Getty Images / Ian Waldie

Prenatal Exposure To Common Chemicals Might Lower Child's IQ

Researchers from Columbia University found children prenatally exposed to high levels of the phthalate chemicals had lower IQ scores.

By Madison Burke | December 11, 2014

Pregnant women, drop the lipstick. Your beauty products could be affecting your unborn child. 

A new study found pregnant women's exposure to the chemicals in common beauty products and household items might cause their children to have lower IQs. 

Researchers from Columbia University found children exposed to high levels of the phthalate chemicals DnBP and DiBP while they were in the womb had IQ scores that were, on average, more than six points lower than those of children exposed to lower levels. 

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Researchers measured exposure to these chemicals for 328 pregnant women and then performed IQ tests on their children when the kids were 7 years old.

DnBP and DiBP are found in commonly used products including many dryer sheets, vinyl fabrics, hairspray, nail polish, soaps and lipstick.  

Study authors say this is the first study to report a link between prenatal exposure to phthalates and IQ scores.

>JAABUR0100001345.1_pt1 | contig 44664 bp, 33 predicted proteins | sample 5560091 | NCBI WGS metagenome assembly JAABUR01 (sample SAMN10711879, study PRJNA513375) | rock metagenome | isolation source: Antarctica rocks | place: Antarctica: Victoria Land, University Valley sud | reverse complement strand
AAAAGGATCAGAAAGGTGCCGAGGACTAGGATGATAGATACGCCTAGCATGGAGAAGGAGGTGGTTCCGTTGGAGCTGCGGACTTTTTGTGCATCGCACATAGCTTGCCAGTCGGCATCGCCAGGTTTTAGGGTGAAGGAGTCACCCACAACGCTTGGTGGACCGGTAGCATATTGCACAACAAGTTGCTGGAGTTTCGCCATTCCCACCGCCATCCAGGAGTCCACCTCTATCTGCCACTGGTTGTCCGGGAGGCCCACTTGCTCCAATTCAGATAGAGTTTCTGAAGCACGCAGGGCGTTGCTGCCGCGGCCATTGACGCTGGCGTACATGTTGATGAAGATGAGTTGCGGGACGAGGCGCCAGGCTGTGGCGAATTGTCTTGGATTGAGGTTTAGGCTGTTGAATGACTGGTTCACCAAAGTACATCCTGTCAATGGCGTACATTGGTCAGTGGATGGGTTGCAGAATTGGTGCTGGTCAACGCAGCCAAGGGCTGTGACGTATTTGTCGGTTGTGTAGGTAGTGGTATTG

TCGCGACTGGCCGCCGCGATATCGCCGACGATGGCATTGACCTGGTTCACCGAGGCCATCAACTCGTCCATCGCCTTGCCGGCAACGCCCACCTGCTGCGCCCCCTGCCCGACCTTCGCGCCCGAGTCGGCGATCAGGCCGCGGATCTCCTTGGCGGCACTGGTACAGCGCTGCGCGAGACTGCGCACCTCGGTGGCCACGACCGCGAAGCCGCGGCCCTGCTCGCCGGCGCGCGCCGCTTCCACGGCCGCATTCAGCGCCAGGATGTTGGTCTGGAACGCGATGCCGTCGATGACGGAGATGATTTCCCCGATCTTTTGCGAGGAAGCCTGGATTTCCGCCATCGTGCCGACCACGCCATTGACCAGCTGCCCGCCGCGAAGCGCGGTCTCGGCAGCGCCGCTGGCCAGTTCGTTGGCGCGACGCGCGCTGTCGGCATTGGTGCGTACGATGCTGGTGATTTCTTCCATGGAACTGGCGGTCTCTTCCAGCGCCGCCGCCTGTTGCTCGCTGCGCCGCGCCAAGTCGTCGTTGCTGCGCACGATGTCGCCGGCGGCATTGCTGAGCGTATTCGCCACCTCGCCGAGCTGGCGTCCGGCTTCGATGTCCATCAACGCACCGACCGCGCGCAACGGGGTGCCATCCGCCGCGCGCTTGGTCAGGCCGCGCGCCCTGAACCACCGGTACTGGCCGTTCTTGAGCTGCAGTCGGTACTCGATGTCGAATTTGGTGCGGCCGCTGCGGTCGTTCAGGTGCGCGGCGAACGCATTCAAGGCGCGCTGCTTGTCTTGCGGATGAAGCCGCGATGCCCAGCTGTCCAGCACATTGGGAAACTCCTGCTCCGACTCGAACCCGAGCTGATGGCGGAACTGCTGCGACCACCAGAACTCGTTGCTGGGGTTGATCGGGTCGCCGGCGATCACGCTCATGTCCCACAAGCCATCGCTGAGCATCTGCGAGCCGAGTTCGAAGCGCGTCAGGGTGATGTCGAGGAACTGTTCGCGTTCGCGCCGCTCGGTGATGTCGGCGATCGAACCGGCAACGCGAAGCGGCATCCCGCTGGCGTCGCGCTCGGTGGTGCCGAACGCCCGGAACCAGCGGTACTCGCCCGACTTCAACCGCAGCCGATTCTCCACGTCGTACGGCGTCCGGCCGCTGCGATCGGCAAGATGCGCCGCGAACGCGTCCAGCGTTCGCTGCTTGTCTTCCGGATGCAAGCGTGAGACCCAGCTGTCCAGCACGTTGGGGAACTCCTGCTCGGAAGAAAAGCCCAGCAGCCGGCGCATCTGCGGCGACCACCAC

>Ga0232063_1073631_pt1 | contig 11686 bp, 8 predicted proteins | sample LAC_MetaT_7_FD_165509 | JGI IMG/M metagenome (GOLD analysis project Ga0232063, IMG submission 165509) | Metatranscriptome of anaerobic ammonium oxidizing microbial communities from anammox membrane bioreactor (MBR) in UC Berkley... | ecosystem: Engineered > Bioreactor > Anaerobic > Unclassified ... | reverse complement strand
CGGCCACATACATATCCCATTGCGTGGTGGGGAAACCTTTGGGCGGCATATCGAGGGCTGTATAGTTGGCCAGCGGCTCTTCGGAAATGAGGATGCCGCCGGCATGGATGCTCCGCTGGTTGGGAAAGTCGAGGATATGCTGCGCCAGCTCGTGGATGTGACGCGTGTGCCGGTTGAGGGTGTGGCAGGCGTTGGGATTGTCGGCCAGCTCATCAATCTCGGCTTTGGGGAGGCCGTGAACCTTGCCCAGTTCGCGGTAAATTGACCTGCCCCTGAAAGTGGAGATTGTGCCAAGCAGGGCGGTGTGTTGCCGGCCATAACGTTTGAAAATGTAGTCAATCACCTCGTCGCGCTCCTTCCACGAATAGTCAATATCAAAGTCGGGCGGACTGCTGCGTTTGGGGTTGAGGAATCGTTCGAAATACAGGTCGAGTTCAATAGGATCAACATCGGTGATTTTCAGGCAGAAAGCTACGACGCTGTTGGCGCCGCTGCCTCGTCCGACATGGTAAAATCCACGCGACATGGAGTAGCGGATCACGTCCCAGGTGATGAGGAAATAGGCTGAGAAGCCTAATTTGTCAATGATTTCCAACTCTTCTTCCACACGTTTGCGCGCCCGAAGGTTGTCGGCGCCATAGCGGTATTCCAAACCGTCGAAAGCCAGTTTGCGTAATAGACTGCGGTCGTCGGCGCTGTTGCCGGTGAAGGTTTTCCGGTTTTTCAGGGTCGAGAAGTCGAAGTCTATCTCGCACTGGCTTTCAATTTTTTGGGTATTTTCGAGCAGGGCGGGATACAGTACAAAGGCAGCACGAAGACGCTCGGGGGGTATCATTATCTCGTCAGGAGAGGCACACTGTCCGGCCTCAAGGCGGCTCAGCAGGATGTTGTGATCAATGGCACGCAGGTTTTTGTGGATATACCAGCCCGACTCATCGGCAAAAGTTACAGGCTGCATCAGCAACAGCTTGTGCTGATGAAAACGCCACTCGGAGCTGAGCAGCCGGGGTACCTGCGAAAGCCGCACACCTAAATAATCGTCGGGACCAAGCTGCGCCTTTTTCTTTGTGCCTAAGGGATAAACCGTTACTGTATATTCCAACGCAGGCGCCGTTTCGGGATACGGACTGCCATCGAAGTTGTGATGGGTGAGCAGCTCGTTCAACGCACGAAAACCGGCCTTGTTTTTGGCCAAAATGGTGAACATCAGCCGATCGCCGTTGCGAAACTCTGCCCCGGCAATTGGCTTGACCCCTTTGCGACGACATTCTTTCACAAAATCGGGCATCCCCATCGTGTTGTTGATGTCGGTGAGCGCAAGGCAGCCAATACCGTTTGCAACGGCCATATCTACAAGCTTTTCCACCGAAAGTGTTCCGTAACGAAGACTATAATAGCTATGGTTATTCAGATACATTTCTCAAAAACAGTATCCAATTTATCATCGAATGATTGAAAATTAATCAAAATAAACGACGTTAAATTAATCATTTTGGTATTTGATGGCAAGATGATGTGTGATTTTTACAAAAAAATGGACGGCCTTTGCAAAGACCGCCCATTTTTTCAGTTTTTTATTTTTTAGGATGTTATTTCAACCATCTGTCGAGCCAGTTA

But we already knew phthalates could be harmful to children. Earlier studies have pointed to associations between children's exposure to the chemicals and poor cognitive and motor development and behavior.

Several phthalates have been banned from children's toys in the U.S. and Europe. (Video via NTDTV)

But researchers say, so far, no steps have been taken to protect unborn children from the chemicals' potential harms. They note the harmful chemicals are rarely even listed on the ingredients of household products in the U.S. 

Researcher Robin Whyatt said"The magnitude of these IQ differences is troubling. ... A six- or seven-point decline in IQ may have substantial consequences for academic achievement and occupational potential."

While some contact with the chemicals might be unavoidable, researchers recommend pregnant women try to cut back on their exposure by not using products the chemicals are commonly found in.    

This video includes images from Getty Images

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